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INDIANAPOLIS (FOX 59) – Organizations in the Circle City are watching closely the developments in Ferguson and how Hoosiers can learn from it.

“I think the teachable moment for us as an organization is just basically teaching our young people, especially our Kings…our young men- that have to interact with the police for everyone to understand as a community that this is real life,” Arnetta Scruggs, executive director of the Bloom Project said.

The Bloom Project is a non-profit organization that helps shape the lives of the youth in Indianapolis. Scruggs said people should learn from what is happening even though we are miles away because of conversations she’s had with our youth.

“I think for us when we have Project King and all of our youth raised their hands to say they’ve had interactions with the police that weren’t good that’s a problem for us,” Scruggs said.

The Bloom Project hosted a seminar in August. During that seminar, they spoke about the situation in Ferguson. Elgin Reese II attended the seminar. He said he learned a lot.

“(We) basically talked about what went on (in) Ferguson (and) how to respond to officers. (They said we should) always talk to them with respect,” Reese said.

Reese said he is involved with different organization because he wants to be and because he enjoys getting to know people.

“The point of Kings Feast was to help young black men realize that we can be somebody that as a whole we can break out (of the) stereotype,” Reese said.

Brandon Randall, who is also with the Bloom Project, said people should not focus on the riots in Ferguson, but on injustice.

“(There isn’t) enough (focus) on the pain the family is feeling and how families across the country are feeling,” Randall said.
Randall said dialogue with our youth in Indianapolis is critical.

“We don’t let young people especially young men –we don’t let them express emotion. We don’t let them talk. So I think this is a good start and a good way to go through that process,” Randall said.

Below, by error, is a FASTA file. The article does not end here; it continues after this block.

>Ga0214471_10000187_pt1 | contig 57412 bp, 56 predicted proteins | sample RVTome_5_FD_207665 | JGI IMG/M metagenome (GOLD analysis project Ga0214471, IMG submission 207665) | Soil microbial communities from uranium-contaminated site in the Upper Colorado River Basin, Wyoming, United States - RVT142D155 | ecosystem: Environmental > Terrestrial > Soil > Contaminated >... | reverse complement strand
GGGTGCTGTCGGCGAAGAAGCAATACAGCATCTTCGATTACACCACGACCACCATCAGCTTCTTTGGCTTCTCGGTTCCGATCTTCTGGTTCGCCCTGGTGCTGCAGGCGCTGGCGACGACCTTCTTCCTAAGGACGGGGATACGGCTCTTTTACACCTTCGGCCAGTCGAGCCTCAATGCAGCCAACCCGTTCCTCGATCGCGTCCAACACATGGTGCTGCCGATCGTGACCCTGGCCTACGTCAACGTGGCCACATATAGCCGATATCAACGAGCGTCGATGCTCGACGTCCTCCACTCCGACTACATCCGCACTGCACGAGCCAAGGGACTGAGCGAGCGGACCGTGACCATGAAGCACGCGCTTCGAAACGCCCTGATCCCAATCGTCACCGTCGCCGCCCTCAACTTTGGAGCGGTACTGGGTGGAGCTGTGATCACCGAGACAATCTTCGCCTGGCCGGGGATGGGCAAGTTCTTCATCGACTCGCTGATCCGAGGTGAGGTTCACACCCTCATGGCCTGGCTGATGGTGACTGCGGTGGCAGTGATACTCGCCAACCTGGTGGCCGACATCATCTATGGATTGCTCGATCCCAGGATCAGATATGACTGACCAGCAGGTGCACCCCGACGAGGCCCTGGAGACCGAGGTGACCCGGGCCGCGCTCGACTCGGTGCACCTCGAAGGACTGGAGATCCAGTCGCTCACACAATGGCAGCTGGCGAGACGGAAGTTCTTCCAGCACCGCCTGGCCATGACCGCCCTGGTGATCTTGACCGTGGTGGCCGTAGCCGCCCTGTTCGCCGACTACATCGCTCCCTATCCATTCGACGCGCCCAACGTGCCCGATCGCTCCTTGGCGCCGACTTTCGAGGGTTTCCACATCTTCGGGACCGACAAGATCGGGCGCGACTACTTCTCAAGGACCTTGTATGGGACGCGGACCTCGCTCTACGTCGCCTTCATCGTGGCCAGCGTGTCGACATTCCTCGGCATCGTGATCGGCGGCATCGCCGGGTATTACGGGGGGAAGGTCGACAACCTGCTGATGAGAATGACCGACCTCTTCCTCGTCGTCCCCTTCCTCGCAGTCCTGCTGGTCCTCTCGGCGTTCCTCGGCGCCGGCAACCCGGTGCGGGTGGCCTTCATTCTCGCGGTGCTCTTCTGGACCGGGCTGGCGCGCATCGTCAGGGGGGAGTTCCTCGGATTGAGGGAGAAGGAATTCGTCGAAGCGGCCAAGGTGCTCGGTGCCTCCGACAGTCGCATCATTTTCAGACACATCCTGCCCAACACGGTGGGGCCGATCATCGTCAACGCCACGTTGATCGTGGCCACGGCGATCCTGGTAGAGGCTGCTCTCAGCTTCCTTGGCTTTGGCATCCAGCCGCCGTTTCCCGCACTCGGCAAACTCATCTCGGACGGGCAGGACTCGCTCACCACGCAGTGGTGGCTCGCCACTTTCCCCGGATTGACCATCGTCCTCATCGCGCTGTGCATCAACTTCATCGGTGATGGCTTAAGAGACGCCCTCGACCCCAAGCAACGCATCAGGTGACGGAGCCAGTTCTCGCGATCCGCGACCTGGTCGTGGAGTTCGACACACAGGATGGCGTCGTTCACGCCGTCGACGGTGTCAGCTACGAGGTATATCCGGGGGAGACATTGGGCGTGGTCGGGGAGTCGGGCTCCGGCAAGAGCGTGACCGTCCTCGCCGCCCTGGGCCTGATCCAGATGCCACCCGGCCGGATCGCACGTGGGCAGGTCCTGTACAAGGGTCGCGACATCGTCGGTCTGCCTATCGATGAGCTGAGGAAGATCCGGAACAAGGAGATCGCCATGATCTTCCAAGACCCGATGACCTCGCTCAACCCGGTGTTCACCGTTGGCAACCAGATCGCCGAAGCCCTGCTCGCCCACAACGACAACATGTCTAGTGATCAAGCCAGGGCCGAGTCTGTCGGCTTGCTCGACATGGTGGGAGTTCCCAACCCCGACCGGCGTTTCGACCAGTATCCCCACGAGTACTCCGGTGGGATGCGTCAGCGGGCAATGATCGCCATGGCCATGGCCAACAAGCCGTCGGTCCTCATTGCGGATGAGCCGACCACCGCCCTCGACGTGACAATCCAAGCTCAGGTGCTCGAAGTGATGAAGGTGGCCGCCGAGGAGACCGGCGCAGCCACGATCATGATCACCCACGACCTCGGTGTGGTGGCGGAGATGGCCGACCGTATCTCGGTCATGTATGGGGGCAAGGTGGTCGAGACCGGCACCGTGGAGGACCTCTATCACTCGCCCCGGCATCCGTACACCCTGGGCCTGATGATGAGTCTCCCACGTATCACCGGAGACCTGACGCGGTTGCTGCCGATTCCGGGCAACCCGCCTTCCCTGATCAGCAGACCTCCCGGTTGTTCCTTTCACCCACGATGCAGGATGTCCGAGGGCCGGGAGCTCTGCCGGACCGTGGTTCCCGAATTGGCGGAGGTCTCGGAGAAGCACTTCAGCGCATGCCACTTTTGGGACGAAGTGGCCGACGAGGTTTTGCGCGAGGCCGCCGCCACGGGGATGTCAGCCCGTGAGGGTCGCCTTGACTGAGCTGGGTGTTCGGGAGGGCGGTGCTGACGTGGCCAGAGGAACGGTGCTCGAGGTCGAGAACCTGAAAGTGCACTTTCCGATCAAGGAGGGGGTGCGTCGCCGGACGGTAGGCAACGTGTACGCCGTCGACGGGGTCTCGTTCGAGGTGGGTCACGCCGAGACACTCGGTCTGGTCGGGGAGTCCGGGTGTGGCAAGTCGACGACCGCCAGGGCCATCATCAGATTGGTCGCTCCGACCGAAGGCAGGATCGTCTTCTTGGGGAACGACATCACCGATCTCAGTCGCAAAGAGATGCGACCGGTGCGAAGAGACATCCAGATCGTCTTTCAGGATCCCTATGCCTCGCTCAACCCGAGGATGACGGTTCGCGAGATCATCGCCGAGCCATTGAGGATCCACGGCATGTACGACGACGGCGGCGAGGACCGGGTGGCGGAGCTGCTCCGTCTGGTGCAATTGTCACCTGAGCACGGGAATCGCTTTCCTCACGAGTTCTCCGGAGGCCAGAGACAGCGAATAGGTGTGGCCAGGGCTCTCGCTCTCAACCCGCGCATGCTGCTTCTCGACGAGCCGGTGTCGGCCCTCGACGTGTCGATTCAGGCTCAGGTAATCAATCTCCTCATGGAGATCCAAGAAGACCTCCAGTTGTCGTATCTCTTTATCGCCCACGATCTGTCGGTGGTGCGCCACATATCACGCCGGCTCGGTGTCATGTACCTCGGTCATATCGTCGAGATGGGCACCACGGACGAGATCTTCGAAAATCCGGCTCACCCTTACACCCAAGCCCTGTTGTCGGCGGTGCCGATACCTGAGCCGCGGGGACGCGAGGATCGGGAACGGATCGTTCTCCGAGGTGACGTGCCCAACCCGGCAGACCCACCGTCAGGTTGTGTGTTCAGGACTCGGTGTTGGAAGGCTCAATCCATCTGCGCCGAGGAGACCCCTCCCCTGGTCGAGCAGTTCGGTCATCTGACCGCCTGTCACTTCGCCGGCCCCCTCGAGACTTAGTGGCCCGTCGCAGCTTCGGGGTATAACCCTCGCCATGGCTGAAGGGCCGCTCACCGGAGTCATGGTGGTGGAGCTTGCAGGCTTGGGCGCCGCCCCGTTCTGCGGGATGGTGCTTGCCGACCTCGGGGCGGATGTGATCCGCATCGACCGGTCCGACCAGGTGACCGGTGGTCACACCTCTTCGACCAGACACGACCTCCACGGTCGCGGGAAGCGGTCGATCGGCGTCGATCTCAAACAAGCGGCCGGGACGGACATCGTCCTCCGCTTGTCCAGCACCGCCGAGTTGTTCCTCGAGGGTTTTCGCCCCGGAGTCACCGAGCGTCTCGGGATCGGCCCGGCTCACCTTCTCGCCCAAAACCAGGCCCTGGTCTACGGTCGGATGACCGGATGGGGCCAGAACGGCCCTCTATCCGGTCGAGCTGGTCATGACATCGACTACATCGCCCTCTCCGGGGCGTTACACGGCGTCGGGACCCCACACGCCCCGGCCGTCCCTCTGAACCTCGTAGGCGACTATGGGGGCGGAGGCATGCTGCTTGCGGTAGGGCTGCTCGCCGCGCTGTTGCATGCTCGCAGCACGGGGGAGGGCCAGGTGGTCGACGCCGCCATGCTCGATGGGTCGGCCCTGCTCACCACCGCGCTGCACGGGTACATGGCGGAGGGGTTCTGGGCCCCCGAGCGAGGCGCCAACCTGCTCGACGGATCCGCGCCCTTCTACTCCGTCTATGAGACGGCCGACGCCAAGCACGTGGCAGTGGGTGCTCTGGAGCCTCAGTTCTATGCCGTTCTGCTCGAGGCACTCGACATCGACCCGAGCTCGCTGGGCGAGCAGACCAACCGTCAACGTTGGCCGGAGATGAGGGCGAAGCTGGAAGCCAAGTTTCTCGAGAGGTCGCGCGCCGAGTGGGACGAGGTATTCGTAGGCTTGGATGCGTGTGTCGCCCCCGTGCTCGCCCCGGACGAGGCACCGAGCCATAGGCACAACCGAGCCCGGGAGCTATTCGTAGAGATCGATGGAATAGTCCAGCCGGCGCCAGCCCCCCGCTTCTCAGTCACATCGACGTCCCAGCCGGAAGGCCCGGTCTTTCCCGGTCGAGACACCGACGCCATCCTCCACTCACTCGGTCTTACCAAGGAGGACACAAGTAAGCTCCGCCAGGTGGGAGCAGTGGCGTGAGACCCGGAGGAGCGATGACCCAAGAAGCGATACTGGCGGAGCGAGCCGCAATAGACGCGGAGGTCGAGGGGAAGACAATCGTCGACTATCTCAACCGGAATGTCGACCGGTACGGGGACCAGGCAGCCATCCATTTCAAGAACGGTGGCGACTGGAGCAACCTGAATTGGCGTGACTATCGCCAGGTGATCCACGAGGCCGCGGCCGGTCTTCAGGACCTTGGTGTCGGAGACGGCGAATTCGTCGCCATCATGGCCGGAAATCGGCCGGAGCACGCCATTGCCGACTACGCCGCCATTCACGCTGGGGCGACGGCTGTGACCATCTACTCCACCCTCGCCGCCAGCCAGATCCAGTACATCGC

Randall continued to say deeper interactions with agencies is also important.

“There needs to be a more intentional approach from the police to be more interactive with the community right now. There is some sort of activity, but not a whole lot,” Randall said.

In September, IMPD celebrated a month of Unity. The message was to build better relationships between the police department and our entire community.

“We have had outreach programs with our youth in Indianapolis through the police department for decades,” Officer Robbin Myers said.

Officer Myers works in Community Affairs with IMPD. She said their department is constantly looking at current and future relationships with our youth through various programs like the chess game and a new one called the juvenile justice jeopardy game.

“It’s a fun interactive way to teach our youth and their parents and school staff how to respectfully interact with police officers,” Myers said.

Myers said people can contact them, if they want to get involved.

“In Indianapolis, the fortunate thing we have going for us (is that) we have built relationships in our community with our youth, with community leaders, the clergy…that is a strong point IMPD has,” Myers said.